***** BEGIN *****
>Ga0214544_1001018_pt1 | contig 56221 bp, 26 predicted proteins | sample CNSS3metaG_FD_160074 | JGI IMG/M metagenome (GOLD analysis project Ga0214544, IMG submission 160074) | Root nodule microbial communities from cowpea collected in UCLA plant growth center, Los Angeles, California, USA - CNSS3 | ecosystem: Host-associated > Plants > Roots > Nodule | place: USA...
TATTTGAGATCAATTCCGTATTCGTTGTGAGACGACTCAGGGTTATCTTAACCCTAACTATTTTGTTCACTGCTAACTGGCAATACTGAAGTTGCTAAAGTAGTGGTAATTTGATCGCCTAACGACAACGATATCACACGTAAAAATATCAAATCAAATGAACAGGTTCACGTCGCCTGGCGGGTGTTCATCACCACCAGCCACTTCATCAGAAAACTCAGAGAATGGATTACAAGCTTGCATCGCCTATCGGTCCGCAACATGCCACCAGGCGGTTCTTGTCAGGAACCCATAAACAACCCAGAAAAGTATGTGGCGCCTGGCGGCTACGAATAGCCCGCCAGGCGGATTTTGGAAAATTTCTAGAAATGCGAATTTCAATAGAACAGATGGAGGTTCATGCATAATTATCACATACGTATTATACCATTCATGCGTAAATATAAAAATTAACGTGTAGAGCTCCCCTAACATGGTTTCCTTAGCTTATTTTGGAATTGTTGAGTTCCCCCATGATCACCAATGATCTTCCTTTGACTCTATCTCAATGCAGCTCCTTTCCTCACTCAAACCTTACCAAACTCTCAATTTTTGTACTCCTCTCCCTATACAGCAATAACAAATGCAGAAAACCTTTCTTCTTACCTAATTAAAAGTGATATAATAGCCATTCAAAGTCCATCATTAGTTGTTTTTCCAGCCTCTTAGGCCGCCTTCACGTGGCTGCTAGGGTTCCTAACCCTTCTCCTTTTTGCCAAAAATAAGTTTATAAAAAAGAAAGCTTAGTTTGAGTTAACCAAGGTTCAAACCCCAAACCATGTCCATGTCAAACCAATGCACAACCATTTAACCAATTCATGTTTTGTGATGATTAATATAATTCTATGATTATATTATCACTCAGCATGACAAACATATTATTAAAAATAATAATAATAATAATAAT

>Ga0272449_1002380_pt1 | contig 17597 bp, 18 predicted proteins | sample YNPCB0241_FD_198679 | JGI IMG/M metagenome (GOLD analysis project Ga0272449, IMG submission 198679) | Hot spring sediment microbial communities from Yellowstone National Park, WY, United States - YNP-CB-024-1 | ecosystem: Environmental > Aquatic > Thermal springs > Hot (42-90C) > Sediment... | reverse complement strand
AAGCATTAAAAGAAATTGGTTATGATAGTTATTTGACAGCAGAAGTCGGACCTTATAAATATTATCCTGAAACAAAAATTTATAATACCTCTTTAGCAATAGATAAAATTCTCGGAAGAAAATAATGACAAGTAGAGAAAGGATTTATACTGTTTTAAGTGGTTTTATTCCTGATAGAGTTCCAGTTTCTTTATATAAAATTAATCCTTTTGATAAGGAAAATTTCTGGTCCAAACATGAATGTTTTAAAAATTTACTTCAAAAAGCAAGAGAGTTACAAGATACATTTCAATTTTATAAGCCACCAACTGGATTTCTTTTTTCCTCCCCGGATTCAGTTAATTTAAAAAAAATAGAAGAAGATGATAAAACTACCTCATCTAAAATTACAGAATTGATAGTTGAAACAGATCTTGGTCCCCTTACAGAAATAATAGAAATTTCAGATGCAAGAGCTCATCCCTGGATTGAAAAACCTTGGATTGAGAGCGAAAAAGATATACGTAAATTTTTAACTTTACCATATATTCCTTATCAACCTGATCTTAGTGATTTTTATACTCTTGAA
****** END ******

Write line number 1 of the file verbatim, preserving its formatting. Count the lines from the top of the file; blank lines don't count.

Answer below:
>Ga0214544_1001018_pt1 | contig 56221 bp, 26 predicted proteins | sample CNSS3metaG_FD_160074 | JGI IMG/M metagenome (GOLD analysis project Ga0214544, IMG submission 160074) | Root nodule microbial communities from cowpea collected in UCLA plant growth center, Los Angeles, California, USA - CNSS3 | ecosystem: Host-associated > Plants > Roots > Nodule | place: USA...